An observational study into the management of arteriomegaly: a call for a revised classification system

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Arteriomegaly is the diffuse ectasia of arteries with or without aneurysmal disease. Patients with arteriomegaly have a higher incidence of morbidity including limb loss compared to patients with other arteriopathies. The aim of this observational study was to review the management of these patients in our institution.


Radiologists and surgeons prospectively reviewed aortofemoral angiography. Patients with arteriomegaly were identified. Data relating to demographics, mode of presentation, risk factors, type of arteriomegaly, management and progression of disease were analysed.


Arteriomegaly was identified in 1.3% of patients (n=69) undergoing lower limb angiography in the study period. Of these, the majority (n=67) were men. The mean age was 74 years (range: 60–89 years) and 76% were smokers. Co-morbidities included coronary artery disease (55%), diabetes mellitus (20%), hypertension (45%) and cerebrovascular events (6%). Fortynine patients presented with critical limb ischaemia and eighteen patients were seen electively in the outpatients department with symptoms of intermittent claudication. Data were incomplete for two male patients and were therefore not included. At presentation, 22 patients were classified as Hollier type I, 5 were type II and 9 were type III. Thirty-one patients had arteriomegalic vessels but no aneurysmal disease.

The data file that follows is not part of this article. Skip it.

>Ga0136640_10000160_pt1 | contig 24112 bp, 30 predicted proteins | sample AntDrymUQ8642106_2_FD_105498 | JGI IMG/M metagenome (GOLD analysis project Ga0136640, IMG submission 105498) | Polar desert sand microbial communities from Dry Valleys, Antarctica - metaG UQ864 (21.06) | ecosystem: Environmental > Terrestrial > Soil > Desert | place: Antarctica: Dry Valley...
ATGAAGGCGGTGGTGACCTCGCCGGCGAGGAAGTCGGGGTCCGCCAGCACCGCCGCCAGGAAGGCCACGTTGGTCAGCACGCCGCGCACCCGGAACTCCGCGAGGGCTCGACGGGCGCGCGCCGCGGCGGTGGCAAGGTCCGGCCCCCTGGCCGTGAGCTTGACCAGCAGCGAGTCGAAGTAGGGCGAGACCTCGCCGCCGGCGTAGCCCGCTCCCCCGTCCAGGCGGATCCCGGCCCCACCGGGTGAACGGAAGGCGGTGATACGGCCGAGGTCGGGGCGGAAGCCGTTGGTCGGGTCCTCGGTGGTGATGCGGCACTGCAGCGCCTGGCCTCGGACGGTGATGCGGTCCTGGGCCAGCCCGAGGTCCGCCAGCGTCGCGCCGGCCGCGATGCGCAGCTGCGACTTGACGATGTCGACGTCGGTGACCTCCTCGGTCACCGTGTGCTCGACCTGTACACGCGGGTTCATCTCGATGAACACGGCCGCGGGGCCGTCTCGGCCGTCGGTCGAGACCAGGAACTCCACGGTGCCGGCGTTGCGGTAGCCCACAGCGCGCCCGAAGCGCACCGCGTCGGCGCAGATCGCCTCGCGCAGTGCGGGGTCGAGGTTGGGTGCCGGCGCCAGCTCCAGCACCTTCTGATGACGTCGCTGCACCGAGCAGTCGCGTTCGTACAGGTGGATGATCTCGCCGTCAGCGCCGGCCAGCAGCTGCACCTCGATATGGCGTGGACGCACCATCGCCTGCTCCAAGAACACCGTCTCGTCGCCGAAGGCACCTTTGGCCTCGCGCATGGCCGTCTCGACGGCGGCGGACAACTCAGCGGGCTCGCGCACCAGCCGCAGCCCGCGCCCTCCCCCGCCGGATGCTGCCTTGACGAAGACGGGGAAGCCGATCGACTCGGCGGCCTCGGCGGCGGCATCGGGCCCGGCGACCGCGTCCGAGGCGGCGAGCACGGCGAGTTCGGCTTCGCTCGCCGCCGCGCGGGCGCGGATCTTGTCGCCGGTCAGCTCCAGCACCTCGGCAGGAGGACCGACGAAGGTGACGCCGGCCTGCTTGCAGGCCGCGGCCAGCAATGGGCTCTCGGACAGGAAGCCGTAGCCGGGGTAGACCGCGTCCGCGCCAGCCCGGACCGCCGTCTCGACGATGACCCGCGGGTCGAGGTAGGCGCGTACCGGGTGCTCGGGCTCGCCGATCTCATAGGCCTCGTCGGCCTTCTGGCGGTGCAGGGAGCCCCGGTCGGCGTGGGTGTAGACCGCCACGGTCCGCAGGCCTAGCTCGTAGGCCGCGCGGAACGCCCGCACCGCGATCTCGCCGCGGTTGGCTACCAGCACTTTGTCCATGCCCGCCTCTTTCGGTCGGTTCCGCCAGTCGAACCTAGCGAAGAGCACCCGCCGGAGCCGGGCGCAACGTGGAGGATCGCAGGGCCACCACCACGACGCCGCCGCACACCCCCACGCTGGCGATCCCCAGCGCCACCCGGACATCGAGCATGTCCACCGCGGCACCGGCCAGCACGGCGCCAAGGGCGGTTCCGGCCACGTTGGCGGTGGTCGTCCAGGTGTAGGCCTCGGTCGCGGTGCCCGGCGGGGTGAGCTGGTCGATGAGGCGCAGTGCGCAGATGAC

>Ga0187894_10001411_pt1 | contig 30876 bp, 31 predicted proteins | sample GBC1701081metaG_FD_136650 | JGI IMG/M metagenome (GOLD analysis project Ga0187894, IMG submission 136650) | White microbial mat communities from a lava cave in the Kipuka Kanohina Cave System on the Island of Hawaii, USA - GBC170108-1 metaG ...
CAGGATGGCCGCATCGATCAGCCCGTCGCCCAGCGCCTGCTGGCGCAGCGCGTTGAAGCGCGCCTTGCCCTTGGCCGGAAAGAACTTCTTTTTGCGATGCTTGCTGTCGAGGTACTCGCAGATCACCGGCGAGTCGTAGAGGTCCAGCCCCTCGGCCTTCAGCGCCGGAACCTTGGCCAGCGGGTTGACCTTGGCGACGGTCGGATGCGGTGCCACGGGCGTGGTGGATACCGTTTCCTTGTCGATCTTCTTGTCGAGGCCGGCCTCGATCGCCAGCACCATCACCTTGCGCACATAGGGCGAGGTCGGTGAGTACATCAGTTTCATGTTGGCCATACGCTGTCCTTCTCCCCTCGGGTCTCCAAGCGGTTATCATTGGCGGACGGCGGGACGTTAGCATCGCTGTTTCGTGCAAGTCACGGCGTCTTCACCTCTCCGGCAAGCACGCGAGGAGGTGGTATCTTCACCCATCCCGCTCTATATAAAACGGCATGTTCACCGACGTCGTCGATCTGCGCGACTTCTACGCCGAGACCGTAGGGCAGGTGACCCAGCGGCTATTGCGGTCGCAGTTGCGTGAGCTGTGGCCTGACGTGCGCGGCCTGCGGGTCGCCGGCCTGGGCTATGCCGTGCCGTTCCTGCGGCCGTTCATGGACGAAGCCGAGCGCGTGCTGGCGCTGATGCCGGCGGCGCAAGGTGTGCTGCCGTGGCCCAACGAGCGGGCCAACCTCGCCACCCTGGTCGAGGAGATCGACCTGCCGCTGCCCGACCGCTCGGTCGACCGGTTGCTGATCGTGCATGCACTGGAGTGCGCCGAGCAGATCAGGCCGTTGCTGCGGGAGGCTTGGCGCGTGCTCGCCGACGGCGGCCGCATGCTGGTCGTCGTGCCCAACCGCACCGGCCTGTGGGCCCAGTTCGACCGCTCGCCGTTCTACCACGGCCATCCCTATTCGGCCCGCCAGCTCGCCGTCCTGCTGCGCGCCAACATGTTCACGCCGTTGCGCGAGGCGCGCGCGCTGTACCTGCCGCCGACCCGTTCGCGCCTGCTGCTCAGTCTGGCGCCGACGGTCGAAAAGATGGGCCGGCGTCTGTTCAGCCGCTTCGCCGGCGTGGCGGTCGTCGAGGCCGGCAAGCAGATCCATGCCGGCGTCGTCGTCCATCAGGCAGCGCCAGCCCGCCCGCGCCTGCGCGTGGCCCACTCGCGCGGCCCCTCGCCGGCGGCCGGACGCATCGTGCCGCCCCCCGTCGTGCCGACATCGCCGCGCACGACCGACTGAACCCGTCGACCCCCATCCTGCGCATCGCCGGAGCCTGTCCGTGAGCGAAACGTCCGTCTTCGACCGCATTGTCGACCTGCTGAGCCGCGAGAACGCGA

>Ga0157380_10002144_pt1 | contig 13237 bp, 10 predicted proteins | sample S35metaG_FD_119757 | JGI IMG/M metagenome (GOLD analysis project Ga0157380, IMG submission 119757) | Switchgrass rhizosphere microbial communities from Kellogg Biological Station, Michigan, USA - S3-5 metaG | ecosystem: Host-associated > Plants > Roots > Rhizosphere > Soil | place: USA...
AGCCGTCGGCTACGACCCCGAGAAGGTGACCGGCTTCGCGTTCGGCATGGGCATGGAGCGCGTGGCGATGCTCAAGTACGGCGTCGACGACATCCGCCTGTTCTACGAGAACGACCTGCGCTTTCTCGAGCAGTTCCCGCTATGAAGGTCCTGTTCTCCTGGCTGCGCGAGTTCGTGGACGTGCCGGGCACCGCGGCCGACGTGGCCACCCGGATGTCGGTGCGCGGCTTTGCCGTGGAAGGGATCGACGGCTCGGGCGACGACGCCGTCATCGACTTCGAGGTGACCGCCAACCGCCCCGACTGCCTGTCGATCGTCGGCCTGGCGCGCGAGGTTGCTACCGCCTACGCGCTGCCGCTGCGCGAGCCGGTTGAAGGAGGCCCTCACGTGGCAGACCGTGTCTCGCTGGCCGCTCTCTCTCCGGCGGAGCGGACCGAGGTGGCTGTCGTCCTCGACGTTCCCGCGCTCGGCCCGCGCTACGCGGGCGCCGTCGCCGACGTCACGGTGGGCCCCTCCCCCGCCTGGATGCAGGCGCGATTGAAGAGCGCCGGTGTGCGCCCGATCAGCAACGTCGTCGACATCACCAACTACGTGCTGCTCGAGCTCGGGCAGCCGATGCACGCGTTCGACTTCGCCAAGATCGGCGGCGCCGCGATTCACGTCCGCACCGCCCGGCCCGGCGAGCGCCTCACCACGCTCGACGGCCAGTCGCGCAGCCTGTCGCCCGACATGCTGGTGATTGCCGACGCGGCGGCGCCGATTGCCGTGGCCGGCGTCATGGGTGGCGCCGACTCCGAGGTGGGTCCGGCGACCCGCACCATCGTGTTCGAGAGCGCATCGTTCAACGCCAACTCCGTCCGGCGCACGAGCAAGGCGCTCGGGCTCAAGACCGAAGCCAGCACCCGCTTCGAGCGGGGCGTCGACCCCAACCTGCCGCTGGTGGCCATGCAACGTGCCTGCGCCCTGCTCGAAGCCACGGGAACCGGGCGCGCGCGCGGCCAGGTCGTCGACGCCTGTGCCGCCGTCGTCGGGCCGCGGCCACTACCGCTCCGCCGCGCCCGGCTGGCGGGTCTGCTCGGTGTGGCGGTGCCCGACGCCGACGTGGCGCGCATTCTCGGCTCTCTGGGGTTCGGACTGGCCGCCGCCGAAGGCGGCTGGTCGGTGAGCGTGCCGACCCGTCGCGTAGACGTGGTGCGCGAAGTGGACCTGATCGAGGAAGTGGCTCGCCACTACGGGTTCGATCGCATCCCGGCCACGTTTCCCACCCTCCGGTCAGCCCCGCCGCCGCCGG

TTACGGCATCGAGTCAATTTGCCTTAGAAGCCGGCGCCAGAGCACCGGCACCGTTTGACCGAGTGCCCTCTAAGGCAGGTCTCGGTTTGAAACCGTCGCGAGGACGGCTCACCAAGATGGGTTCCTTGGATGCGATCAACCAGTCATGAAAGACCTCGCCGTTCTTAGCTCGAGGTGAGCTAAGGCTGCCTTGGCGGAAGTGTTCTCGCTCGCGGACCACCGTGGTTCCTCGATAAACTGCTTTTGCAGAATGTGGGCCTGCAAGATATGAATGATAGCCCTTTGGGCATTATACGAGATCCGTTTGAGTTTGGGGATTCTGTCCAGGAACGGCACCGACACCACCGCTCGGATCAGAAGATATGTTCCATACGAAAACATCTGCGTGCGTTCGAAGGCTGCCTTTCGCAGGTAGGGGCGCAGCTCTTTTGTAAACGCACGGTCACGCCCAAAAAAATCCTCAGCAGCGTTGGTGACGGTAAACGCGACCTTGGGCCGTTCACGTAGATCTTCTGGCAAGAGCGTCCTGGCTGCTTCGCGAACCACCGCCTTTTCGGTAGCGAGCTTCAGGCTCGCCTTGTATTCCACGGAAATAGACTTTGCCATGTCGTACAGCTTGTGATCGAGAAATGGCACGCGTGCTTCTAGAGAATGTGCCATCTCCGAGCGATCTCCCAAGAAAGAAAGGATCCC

After a median follow-up duration of 76 months (range: 6–146 months), 34 patients progressed to type I, 2 to type II and 18 to type III. Thirteen remained without aneurysmal disease. Twenty-nine patients required angioplasty and twenty-eight required bypass surgery during this time. In total, 102 procedures were required for complicated disease. The limb salvage rate was 92%. Although 8 patients in our series died, the remaining 59 are under regular follow up.


This study illustrates the progressive nature of arteriomegaly. Results of the management of these patients in our institution are similar to those in the literature. We suggest an additional fourth category to Hollier's classification that describes arteriomegalic disease without aneurysmal degeneration as this, too, deserves special management. Regular follow-up visits and early intervention for patients with arteriomegaly is advocated to reduce the high incidence of morbidity.

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